LRA is the default

In GCC 7 the default is to use LRA, not the old reload. All existing (in-tree) ports were changed to behave exactly like before, so many ports still use reload.

But, all ports are expected to switch to using LRA eventually -- why wait until tomorrow, do it today!

Switching to LRA

Whether a port uses LRA or old reload is determined by the lra_p target hook, which is set up using the TARGET_LRA_P target macro.

If you want the default (i.e. LRA always on), don't define that macro at all. If you always want old reload, use

#define TARGET_LRA_P hook_bool_void_false

and if you want to be able to switch it (say, with an -mlra switch), use something like

sh_lra_p (void)
  return sh_lra_flag;
#define TARGET_LRA_P sh_lra_p

where you set up that variable in your .opt file, like

Target Report Var(sh_lra_flag) Init(0) Save
Use LRA instead of reload (transitional).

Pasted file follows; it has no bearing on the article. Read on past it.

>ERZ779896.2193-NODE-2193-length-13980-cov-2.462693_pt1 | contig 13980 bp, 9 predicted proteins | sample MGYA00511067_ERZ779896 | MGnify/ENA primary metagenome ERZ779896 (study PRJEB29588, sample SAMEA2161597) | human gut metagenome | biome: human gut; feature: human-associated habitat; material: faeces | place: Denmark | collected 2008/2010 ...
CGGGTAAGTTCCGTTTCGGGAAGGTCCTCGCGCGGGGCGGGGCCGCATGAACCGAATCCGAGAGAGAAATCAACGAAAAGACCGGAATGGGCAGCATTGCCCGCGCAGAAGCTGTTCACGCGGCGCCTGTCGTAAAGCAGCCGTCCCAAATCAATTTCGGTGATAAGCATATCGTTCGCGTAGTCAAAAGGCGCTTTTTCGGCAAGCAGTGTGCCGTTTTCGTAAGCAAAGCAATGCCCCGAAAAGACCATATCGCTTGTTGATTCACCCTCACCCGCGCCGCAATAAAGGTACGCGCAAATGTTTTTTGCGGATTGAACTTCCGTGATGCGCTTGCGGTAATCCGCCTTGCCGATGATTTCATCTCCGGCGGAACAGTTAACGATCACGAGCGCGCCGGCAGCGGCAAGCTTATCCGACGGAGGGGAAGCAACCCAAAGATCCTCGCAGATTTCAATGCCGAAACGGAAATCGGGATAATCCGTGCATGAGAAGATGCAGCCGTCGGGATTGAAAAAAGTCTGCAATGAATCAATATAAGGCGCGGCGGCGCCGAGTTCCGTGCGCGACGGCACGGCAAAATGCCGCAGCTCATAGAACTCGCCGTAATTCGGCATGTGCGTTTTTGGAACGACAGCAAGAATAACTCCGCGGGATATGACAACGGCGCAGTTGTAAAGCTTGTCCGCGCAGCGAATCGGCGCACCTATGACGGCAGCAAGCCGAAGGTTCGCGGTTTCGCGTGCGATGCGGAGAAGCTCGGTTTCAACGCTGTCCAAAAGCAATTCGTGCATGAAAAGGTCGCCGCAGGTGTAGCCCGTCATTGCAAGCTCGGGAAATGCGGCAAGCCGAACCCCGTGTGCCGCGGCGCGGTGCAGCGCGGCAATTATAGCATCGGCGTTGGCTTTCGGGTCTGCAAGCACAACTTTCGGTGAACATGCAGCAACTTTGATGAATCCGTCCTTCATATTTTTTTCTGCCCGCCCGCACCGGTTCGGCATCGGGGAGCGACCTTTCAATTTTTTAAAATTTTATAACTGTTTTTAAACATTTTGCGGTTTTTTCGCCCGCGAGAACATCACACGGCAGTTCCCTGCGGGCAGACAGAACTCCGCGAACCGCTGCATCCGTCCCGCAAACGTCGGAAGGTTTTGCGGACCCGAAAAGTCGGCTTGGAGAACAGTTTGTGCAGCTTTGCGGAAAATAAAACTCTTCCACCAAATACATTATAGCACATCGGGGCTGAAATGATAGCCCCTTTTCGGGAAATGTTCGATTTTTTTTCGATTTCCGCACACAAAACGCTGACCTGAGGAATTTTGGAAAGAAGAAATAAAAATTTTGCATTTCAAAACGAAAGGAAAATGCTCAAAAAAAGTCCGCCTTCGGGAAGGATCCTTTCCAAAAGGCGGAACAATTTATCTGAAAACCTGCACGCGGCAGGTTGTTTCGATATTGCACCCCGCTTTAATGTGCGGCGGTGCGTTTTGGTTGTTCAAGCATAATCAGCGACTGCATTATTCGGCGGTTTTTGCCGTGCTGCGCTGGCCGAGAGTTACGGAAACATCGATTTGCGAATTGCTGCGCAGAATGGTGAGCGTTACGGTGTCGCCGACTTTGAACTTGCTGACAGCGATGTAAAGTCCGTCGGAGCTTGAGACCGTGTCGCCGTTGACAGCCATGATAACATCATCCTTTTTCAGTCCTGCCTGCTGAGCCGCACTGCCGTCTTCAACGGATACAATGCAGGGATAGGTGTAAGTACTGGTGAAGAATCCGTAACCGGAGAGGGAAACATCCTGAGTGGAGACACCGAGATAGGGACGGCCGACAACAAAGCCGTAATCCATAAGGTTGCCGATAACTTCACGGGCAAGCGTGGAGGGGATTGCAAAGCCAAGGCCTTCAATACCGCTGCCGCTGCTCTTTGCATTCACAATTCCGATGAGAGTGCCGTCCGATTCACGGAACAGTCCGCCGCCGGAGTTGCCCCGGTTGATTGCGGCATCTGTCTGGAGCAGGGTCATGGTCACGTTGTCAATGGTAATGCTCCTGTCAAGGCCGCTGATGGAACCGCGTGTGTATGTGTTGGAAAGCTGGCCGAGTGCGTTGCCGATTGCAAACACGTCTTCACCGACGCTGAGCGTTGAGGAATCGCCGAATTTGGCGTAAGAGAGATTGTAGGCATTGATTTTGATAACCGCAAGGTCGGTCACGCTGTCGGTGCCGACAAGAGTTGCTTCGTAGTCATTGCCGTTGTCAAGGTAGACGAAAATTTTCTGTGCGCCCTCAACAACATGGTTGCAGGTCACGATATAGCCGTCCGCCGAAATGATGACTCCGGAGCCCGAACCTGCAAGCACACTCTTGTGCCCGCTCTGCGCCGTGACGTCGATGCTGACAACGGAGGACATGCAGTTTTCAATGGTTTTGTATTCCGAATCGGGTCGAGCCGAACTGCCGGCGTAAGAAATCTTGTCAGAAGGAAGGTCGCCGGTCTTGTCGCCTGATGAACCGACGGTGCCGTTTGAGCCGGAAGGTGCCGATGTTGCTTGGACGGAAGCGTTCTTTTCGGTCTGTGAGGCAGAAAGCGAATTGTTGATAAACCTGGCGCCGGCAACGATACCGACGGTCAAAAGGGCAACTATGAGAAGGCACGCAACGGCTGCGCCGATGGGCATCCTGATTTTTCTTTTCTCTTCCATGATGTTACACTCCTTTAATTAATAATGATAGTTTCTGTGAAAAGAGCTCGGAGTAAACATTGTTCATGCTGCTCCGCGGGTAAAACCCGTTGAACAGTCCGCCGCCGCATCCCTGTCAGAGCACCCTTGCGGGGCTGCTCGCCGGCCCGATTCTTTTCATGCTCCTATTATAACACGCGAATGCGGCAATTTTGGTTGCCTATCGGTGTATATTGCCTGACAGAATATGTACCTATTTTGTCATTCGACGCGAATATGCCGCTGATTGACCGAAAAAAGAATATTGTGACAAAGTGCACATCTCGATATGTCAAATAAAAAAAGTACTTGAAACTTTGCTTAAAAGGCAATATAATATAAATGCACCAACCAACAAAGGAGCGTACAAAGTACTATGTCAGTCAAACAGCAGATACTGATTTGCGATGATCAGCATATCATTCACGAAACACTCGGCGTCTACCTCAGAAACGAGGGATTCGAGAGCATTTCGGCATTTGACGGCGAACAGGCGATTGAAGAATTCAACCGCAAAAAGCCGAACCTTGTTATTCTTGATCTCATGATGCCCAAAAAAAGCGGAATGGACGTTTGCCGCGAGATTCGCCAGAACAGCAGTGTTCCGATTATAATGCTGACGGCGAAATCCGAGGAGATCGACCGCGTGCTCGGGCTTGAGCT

Making your port work with LRA

Most things in your port will just work with LRA. A few things are slightly different.

You can use the lra_in_progress variable to make your port do different things during LRA than it does during old reload (where you use reload_in_progress). There also is ira_use_lra_p.


LRA does the elimination of the frame pointer and argument pointer etc. differently.

LRA is stricter about register constraints: they must be defined by means of define_register_constraint or else it can fail to reload into a register. Similarly, memory constraints enforcing an alignment must be defined by means of define_special_memory_constraint or else it can think that it can satisfy them by reloading only the address (that's as documented, but old reload was apparently more forgiving here).

There are more differences, big and small; this is a wiki, please add any material that will help others.

Traps for the unwary

LRA requires the target to not use the old CC0 condition code handling (see CC0 Transition for further details).

None: LRAIsDefault (last edited 2017-08-09 23:50:02 by JonathanWakely)